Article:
either Ishtar, the Mesopotamian goddess of love and war,
or her older sister Ereshkigal, Queen of the underworld
(c. 19th or 18th century BC)
It was not only so for everyday
humans but for kings and even deities.
Gods, being immortal and generally of superior status to humans, did not strictly need sexual intercourse for population maintenance, yet the practicalities of the matter seem to have done little to curb their enthusiasm.
Sexual relationships between Mesopotamian deities provided inspiration for a rich variety of narratives.
The goddess Ishtar as depicted in
In both myths, a male deity adopts a disguise, and then attempts to gain sexual access to the female deity - or to avoid his lover's pursuit.
In the first, the goddess Ninlil follows her lover Enlil down into the Underworld, and barters sexual favors for information on Enlil's whereabouts.
The provision of a false identity in these myths is used to circumnavigate societal expectations of sex and fidelity.
Sexual betrayal could spell doom not only for errant lovers but for the whole of society. When the Queen of the Underworld, Ereshkigal, is abandoned by her lover, Nergal, she threatens to raise the dead unless he is returned to her, alluding to her right to sexual satiety.
The plots of these myths highlight the potential for deceit to create alienation between lovers during courtship.
The less-than-smooth course of love in these myths, and their complex use of literary imagery, have drawn scholarly comparisons with the works of Shakespeare.
Ancient authors of Sumerian love poetry, depicting the exploits of divine couples, show a wealth of practical knowledge on the stages of female sexual arousal.
It's thought by some scholars that this poetry may have historically had an educational purpose:
It's also been suggested the texts had religious purposes, or possibly magical potency.
Several texts write of the courtship of a divine couple, Inanna (the Semitic equivalent of Ishtar) and her lover, the shepherd deity Dumuzi.
The closeness of the lovers is shown through a sophisticated combination of poetry and sensuousness imagery...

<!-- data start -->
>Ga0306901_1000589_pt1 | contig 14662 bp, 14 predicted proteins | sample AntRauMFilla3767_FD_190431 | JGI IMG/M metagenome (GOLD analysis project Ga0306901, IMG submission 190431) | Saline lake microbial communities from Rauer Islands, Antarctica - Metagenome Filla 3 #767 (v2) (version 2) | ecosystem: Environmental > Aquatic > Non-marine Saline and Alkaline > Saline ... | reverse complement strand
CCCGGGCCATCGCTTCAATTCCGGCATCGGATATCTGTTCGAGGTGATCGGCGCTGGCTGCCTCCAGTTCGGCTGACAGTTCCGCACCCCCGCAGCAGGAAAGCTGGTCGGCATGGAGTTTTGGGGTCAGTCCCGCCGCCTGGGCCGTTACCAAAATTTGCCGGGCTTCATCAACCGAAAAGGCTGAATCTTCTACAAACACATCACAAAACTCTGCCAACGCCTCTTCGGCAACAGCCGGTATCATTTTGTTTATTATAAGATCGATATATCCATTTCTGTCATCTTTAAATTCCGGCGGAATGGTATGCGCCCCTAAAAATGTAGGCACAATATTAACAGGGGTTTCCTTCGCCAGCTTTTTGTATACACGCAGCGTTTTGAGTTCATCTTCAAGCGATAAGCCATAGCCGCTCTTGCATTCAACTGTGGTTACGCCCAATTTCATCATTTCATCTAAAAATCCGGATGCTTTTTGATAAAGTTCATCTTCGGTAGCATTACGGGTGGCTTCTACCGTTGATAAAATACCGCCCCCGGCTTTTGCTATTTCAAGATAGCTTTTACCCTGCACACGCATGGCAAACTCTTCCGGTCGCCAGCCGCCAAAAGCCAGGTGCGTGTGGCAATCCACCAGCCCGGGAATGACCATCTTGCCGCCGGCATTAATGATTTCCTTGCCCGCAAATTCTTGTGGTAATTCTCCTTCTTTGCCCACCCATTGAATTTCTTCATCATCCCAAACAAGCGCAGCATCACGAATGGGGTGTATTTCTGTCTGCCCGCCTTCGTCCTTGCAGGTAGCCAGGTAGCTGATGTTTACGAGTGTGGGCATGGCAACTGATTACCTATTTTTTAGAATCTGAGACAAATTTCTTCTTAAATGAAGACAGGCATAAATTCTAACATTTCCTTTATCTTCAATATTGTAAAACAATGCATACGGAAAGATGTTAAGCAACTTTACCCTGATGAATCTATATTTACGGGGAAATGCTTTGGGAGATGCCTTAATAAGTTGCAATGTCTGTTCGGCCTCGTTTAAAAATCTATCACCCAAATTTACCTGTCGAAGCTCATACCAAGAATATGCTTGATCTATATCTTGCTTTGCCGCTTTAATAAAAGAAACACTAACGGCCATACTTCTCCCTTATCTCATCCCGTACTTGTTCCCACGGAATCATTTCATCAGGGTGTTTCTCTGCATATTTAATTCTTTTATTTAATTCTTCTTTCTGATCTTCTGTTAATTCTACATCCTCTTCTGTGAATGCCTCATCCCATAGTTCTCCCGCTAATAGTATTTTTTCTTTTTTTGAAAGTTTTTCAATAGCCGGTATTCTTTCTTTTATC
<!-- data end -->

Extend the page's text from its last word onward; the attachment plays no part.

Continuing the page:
Ancient Sumerian cylinder seal impression
In one of the poems, elements of the female lover's arousal are catalogued, from the increased lubrication of her vulva, to the "trembling" of her climax.
The male partner is presented delighting in his partner's physical form, and speaking kindly to her. The feminine perspective on lovemaking is emphasized in the texts through the description of the goddess' erotic fantasies.
These fantasies are part of the preparations of the goddess for her union, and perhaps contribute to her sexual satisfaction.
Female and male genitals could be celebrated in poetry, the presence of dark pubic hair on the goddess' vulva is poetically described through the symbolism of a flock of ducks on a well-watered field or a narrow doorway framed in glossy black lapis-lazuli.
The representation of genitals may also have served a religious function:
Votive offerings in the shape of vulvae have been found in the city of Assur from before 1000 BC.
Happy goddess, happy kingdom
Divine sex was not the sole preserve of the gods, but could also involve the human king.
Few topics from Mesopotamia have captured the imagination as much as the concept of sacred marriage. In this tradition, the historical Mesopotamian king would be married to the goddess of love, Ishtar.
There is literary evidence for such marriages from very early Mesopotamia, before 2300 BC, and the concept persevered into much later periods.
The relationship between historical kings and Mesopotamian deities was considered crucial to the successful continuation of earthly and cosmic order.
For the Mesopotamian monarch, then, the sexual relationship with the goddess of love most likely involved a certain amount of pressure to perform.
In ancient Mesopotamia,
The general view now is that if there were a physical enactment to a sacred marriage ritual it would have been conducted on a symbolic level rather than a carnal one, with the king perhaps sharing his bed with a statue of the deity.
Agricultural imagery was often used to describe the union of goddess and king. Honey, for instance, is described as sweet like the goddess' mouth and vulva.
Sex in this love poetry is depicted as a pleasurable activity that enhanced loving feelings of intimacy.
This sense of increased closeness was considered to bring joy to the heart of the goddess, resulting in good fortune and abundance for the entire community - perhaps demonstrating an early Mesopotamian version of the adage "happy wife, happy life".
The diverse presentation of divine sex creates something of a mystery around the causes for the cultural emphasis on cosmic copulation.
While the presentation of divine sex and marriage in ancient Mesopotamia likely served numerous purposes, some elements of the intimate relationships between gods shows some carry-over to mortal unions.
While dishonesty between lovers could lead to alienation, positive sexual interactions held countless benefits, including greater intimacy and lasting happiness.